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Affidavit of illegality. Before Judge McWhorter. Chatham Superior Court. February 13, 1957.
The Dixie Construction Company of Georgia, Inc., filed in the Superior Court of Chatham County its affidavit of illegality together with eventual condemnation money bond to the entry of levy on personalty and sales tax fi. fa. issued by the State Revenue Commissioner.
The parties stipulated the following facts: On March 17, 1951, the Dixie Construction Company of Georgia, Inc., defendant in fi. fa., entered into a contract with the Florida-Georgia Tractor Company of Jacksonville, Florida, for the purchase and sale of two tractors and a motor grader. The net purchase price of the equipment was $59,187.08. The equipment, which was the subject of the aforesaid purchase, was delivered by the seller, Florida-Georgia Tractor Company, to the purchaser, Dixie Construction Company of Georgia, Inc., at Savannah, Georgia, on April 17, 1951. The equipment was purchased by Dixie Construction Company of Georgia, Inc., for use and consumption within the State of Georgia, and, at all times after it was delivered, was used by the Dixie Construction Company of Georgia, Inc., in Georgia.
No sales tax was collected or returned by the Florida-Georgia Tractor Company on the said sale, and no sales or use tax return or remittance of the use tax with regard to the said purchase was ever made by Dixie Construction Company of Georgia, Inc. On July 28, 1954, a proposed assessment of additional tax, penalty and interest on the purchase was made and mailed to Dixie Construction Company of Georgia, Inc. On the 23rd day of August, 1954, Dixie Construction Company of Georgia, Inc., duly entered its protest to the proposed assessment and requested a hearing before the Commissioner of Revenue. No sales and use tax return was ever filed by Dixie Construction Company of Georgia, Inc., for the month of April, 1951. Counsel further stipulates that, except for the month of November, 1951, taxpayer has regularly filed sales and use tax returns for each and every month there after.
1. The defendant contends that any liability for the use tax purchase made by it in April, 1951, was barred by the statute of limitation as set forth in Code 92-3447(a). This section, as originally drawn, read as follows: "The amount of taxes imposed by this law shall be assessed within three (3) years after such taxes became due and payable, and no proceeding of any kind for the collection of such taxes, interest or penalty shall be begun after the expiration of such period." In 1953 the Code section was amended by adding the following: "Provided, however, in the case of a false or fraudulent return with intent to evade payment of taxes imposed by this Act or a failure to file a return, the tax may be assessed or a proceeding in court for the collection of such tax may be begun without assessment at any time." At the time that this amendment was enacted three years had not elapsed and the statute of limitation as provided in Code 92-3447 (a) as originally enacted had not run as to the purchase in question.
The controlling question in this case is whether the amendment would affect a sale which had taken place less than three years prior to the passage of the amendment.
In Walker Electrical Co. v. Walton, 203 Ga. 246, 249 (46 S. E. 2d 184) it was held: "The rule with reference to retrospective statutes has been repeatedly held by this court to be limited to substantive rights and not to the remedy. In Knight v. Lasseter, 16 Ga. 153, it was held: 'For the purpose of operating on the remedy only, the legislature may, undoubtedly, pass retrospective acts; and for such purposes, they are not unconstitutional.' In Searcy v. Stubbs, 12 Ga. 439, it was held: 'Remedial statutes are not inoperative, although of a retrospective nature, provided they do not impair contracts, and only go to confirm rights already existing, and in furtherance of the remedy, by curing defects and adding to the means of enforcing existing obligations.'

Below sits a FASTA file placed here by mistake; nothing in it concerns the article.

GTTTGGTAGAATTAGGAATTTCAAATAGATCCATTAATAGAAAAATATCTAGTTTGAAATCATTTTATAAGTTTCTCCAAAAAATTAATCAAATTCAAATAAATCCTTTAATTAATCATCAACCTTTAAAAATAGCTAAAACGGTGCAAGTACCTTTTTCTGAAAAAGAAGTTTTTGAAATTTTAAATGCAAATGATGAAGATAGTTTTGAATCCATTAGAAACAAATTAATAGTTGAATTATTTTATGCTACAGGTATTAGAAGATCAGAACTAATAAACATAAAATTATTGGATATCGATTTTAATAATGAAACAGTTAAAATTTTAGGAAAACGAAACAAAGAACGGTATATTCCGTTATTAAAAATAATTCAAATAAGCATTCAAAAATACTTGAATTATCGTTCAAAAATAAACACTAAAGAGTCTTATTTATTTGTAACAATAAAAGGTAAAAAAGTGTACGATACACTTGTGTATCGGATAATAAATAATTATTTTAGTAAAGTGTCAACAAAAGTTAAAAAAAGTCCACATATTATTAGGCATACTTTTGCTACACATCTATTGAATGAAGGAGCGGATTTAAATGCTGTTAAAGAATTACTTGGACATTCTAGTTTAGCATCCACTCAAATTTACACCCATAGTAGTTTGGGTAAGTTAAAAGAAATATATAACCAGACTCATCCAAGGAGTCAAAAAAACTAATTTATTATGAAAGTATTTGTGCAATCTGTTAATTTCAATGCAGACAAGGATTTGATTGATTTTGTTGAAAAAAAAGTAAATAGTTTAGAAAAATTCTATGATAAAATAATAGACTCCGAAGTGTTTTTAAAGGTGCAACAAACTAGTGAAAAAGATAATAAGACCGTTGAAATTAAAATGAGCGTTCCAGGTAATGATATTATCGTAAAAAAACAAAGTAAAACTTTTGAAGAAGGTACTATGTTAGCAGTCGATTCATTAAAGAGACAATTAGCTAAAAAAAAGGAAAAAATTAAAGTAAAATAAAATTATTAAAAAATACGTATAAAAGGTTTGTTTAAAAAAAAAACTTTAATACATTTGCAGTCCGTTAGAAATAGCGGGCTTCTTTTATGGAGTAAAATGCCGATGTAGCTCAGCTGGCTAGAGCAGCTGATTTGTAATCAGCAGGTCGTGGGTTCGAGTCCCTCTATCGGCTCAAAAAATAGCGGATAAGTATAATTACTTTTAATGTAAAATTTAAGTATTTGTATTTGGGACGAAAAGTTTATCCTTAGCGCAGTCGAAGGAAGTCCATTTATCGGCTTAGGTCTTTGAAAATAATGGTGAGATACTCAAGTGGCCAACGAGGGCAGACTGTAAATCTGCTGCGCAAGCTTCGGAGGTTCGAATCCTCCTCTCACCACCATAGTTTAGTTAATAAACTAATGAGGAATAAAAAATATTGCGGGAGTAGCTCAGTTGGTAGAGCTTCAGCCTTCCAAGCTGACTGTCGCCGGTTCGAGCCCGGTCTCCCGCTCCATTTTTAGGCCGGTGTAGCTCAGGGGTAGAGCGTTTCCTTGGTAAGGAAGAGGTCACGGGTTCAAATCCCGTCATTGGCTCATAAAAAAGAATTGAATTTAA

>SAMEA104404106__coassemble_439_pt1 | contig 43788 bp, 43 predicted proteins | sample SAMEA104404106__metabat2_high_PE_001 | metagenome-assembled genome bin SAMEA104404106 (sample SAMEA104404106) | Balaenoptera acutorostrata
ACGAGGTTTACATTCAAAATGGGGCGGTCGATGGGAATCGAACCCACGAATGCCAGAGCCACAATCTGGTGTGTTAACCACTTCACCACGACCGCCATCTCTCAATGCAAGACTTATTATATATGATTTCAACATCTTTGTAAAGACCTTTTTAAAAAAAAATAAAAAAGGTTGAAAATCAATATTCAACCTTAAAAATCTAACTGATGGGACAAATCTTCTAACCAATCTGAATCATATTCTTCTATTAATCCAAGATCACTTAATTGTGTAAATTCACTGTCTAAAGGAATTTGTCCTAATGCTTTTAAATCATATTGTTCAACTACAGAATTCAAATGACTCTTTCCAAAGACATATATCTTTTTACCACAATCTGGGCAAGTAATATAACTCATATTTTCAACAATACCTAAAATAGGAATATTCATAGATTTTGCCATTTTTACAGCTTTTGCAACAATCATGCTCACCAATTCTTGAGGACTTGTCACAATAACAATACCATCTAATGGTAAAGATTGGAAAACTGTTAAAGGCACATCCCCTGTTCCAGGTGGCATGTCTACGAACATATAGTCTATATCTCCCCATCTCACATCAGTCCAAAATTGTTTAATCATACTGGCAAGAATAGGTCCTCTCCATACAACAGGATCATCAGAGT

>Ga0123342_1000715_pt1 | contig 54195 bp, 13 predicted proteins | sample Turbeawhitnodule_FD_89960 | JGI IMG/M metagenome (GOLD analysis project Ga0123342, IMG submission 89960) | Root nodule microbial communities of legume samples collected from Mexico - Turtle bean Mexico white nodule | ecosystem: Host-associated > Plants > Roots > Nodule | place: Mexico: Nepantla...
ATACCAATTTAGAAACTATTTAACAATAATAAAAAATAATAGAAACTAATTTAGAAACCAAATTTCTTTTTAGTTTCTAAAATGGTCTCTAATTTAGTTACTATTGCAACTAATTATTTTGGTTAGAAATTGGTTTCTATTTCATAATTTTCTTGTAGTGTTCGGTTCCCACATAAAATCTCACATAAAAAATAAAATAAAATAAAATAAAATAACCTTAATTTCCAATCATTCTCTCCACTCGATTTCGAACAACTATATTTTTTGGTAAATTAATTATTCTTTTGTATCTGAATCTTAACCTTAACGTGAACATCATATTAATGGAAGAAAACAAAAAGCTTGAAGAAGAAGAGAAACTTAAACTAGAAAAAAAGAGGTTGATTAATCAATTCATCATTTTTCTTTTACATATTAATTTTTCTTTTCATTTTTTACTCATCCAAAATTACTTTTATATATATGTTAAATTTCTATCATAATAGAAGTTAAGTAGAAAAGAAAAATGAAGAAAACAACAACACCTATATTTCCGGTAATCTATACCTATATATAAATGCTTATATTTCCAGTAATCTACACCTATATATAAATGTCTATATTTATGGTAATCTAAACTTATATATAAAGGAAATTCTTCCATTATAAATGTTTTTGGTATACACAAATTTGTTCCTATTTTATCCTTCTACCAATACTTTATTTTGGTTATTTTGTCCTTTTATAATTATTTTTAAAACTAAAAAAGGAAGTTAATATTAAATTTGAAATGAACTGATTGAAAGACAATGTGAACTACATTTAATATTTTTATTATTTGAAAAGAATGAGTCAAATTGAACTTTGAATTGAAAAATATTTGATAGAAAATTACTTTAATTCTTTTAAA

"In Aycock v. Martin, 37 Ga. 124, 177 (92 Am. D. 56), it was held: 'It is now clearly established by repeated decisions that the legislature may pass laws altering, modifying, or even taking away remedies for the recovery of debts without incurring a violation of the clause in the Constitution which forbids the passage of ex post facto laws, or laws impairing the obligation of contracts.'
Statutes of limitation look only to remedy and not to substantive rights, and, unless the cause of action is barred at the time of the passage of the act extending the statute of limitation, it will be effective. Atlantic Loan Co. v. Peterson, 181 Ga. 266 (182 S. E. 15); Darby v. Cook, 201 Ga. 309 (39 S. E. 2d 665); United States Fidelity &c. Co. v. Toombs County, 187 Ga. 544 (1 S. E. 2d 411). "No man has a vested right not to pay a tax or other obligation which he really owes. So that an extension of the time within which the obligation may be enforced, or the entire abolition of the limitation, is within rightful legislative power." In re McClure Co., 21 Fed. 2d 538, 540.
In the present case the 1953 amendment of Code 92-3447 (a) had the effect of extending the statute of limitation as to the collection of the use tax, and the trial judge did not err in ruling against the affidavit of illegality.
Judgment affirmed. Felton, C. J., and Nichols, J., concur.
Eugene Cook, Attorney-General, H. Grady Almand, Jr., William L. Norton, Jr., Assistant Attorneys-General, Sheldon C. Dorough, contra.
Hitch, Miller & Beckmann, John E. Simpson, R. M. Hitch, for plaintiff in error.
DECIDED MAY 17, 1957.
Saturday May 23 01:43 EDT

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